Gideon Lincecum

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Photograph of Gideon Lincecum, 1874.

Gideon Lincecum (22 April 1793 – 28 November 1874) was an American pioneer, historian, physician, philosopher, and naturalist. Lincecum is known for his exploration and settlement of what are now the U.S. states of Alabama, Mississippi and Texas, which was then beyond the western borders of the Thirteen Colonies. Lincecum had good relations with Native Americans as he explored the wilderness in the American Deep South. He was son of Hezekiah and Sally (Hickman) Lincecum, and was born in Warren County, Georgia, on April 22, 1793.[1] Lincecum was self-educated. He spent his boyhood principally in the company of Muskogees. After successive moves, he and his wife, the former Sarah Bryan, moved in 1818 with his parents and siblings to the Tombigbee River, above the site of present Columbus, Mississippi.

While living among the Choctaw in Mississippi, he recorded their legends and traditions in the Choctaw language. After moving to Texas, he translated it to English as the Chahta Tradition.

He sought a new frontier in 1868 and, at the age of seventy-six, with a widowed daughter and her seven children, joined a Confederate colony in Tuxpan, Veracruz, Mexico. He died on November 28, 1874 after a long illness at his Long Point, Texas, home.[1]

Historian[edit]

Lincecum had contact with Chickasaw, Creek (Muscogee), and Choctaw Native Americans before the Indian Removals of the 1830s began. He learned how to speak and write their languages, learned about their medicine, and recorded their history. Lincecum frequently visited an elderly Choctaw man named Chahta Immataha, who gave him a detailed account of Choctaw oral history.[2] Historian Patricia Galloway notes that Lincecum's "narrative is not reliable."[3]

Naturalist[edit]

Lincecum was a self-taught naturalist. Lincecum would spend "countless hours observing birds, insects, weather, rocks, and plants. He regularly corresponded with like-minded individuals, including Charles Darwin on two occasions. He published numerous articles in scholarly scientific journals and came to be recognized as a thorough and respectable researcher, in spite of his lack of formal education."[4]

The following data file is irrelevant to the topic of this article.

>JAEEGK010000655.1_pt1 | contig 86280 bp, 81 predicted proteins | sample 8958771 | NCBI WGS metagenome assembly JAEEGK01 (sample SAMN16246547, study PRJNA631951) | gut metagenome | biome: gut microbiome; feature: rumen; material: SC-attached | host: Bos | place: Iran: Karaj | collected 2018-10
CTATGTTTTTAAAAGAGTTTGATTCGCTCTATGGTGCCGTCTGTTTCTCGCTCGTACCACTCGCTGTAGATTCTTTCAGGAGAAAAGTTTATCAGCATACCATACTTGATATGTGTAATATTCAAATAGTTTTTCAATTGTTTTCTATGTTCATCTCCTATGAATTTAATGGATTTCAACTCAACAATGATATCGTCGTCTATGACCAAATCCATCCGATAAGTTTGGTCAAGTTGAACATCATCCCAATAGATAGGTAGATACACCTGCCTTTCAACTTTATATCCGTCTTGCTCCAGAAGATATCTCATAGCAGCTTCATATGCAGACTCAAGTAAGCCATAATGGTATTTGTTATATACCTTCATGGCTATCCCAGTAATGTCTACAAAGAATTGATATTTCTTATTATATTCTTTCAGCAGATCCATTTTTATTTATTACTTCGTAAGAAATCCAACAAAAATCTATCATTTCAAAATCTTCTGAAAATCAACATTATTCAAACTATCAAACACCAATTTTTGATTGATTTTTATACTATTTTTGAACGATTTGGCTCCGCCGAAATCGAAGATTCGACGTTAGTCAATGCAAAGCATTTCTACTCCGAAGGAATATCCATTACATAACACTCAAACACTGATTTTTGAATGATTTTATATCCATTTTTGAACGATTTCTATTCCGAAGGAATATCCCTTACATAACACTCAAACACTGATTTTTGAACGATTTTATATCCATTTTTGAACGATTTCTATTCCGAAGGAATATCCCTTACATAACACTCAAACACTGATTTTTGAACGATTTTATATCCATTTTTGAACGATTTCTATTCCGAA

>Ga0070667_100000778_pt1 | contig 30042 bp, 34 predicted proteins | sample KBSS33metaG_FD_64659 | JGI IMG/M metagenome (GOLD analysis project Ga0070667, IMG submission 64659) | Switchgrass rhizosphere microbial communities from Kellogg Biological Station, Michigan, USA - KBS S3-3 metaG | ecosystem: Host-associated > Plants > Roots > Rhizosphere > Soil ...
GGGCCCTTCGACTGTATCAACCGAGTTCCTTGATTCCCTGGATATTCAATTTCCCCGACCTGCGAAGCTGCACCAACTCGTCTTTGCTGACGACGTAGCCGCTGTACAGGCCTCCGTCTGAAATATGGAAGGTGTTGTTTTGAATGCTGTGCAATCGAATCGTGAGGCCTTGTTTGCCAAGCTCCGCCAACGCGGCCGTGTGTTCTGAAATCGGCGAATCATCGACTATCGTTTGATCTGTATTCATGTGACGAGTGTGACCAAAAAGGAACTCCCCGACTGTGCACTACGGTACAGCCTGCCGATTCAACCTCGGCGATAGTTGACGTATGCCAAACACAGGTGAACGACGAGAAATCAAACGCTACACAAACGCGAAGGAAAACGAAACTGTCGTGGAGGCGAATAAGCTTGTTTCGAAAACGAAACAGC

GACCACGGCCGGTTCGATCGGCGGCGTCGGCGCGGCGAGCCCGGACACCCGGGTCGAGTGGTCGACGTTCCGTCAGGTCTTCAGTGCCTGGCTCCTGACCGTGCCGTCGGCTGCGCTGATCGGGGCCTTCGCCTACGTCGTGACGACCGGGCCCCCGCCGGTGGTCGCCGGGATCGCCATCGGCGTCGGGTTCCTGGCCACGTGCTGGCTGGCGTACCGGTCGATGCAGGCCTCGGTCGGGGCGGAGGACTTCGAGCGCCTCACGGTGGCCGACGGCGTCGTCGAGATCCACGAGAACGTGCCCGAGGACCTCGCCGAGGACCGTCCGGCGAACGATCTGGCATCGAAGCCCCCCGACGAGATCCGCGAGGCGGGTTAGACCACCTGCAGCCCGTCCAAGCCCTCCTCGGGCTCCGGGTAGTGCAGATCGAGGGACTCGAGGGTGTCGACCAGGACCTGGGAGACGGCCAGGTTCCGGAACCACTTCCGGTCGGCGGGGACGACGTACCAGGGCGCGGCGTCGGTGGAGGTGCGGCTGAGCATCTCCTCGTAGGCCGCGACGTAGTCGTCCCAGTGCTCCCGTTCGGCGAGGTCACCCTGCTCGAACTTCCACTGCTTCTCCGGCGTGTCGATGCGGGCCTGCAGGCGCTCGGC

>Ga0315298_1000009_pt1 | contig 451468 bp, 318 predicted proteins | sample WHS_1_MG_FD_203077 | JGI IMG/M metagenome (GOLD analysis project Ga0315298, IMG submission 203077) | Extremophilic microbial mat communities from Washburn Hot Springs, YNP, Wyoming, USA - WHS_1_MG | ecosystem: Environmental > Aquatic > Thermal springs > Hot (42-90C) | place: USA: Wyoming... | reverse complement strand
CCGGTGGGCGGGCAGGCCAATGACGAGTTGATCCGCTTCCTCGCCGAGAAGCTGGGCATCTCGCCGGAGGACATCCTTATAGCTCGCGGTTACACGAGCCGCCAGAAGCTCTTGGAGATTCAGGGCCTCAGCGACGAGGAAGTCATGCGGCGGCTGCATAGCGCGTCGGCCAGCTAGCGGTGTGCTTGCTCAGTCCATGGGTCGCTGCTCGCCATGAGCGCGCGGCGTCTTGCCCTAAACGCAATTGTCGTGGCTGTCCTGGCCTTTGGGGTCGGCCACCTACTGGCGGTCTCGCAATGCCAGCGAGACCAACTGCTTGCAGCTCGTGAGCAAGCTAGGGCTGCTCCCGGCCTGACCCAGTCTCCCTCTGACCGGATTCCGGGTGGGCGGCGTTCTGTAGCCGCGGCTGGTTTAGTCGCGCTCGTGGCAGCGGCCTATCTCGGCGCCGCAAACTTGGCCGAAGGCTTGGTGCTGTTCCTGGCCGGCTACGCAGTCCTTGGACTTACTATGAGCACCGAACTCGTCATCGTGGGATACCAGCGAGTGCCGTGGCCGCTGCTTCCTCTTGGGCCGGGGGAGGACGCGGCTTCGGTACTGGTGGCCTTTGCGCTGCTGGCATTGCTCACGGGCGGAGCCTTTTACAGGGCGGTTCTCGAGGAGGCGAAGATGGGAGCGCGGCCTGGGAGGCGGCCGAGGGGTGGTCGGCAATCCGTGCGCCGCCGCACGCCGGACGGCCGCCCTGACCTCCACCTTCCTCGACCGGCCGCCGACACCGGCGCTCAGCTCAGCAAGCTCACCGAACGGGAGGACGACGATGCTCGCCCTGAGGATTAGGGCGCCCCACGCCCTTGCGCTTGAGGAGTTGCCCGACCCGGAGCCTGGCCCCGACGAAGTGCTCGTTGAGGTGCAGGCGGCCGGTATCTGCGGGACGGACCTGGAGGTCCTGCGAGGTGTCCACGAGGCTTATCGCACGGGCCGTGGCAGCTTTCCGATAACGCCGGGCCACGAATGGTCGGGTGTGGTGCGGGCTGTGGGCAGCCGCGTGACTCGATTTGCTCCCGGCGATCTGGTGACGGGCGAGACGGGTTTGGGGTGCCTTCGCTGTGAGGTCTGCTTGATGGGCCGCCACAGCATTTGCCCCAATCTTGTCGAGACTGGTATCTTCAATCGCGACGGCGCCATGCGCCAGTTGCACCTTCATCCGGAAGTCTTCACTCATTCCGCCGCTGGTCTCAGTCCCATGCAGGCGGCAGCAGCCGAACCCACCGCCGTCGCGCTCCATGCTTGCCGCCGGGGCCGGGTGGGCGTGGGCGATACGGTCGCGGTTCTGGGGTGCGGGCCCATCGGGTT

Works[edit]

  • “Autobiography of Gideon Lincecum”, Publications of the Mississippi Historical Society. 8 (1905), 443-519.
  • “Choctaw Traditions about Their Settlement in Mississippi and the Origin of Their Mounds.”Publications of the Mississippi Historical Society. 8 (1904), 521-542.
  • “Life of Apushimataha.” Publications of the Mississippi Historical Society. 9 (1906), 415-485.
  • "Pushmataha: A Choctaw Leader and His People." Tuscaloosa, Alabama: University of Alabama Press, 2004.
  • Science on the Texas Frontier: Observations of Dr. Gideon Lincecum, Edited by Jerry Bryan Lincecum, Edward Hake Phillips, and Peggy A. Redshaw. College Station, Texas: Texas A&M University Press, 1997.
  • Traditional History of the Chahta Nation, Translated from the Chahta, Eugene C. Barker Texas History Center, University of Texas, 1861.

Bibliography[edit]

  • Lois Wood Burkhalter, Gideon Lincecum, 1793-1874: A Biography (Austin: University of Texas Press, 1965).
  • Jerry Bryan Lincecum and Edward Hake Phillips, eds. Adventures of a Frontier Naturalist: The Life and Times of Dr. Gideon Lincecum (College Station: Texas A&M University Press, 1994).

Citations[edit]

  1. ^ a b Burkhalter, Lois. "The Handbook of Texas Online". TSHA Online. Retrieved 2008-08-11. 
  2. ^ O'Brien, Greg (Posted 2004). "Gideon Lincecum (1793-1874): Mississippi Pioneer and Man of Many Talents". Mississippi History Now. Retrieved 2008-08-11.  Check date values in: |date= (help)
  3. ^ Galloway, Patricia (1995). "Chapter 7 Ethnic Boundaries from Material Evidence". Choctaw Genesis 1500-1700. Bison Books. p. 332. ISBN 0-8032-7070-4. 
  4. ^ McGaugh, Anne (2007). "Texas Master Naturalist, Gideon Lincecum Chapter". Retrieved 2009-01-20. 

See also[edit]

Daniel Boone

External links[edit]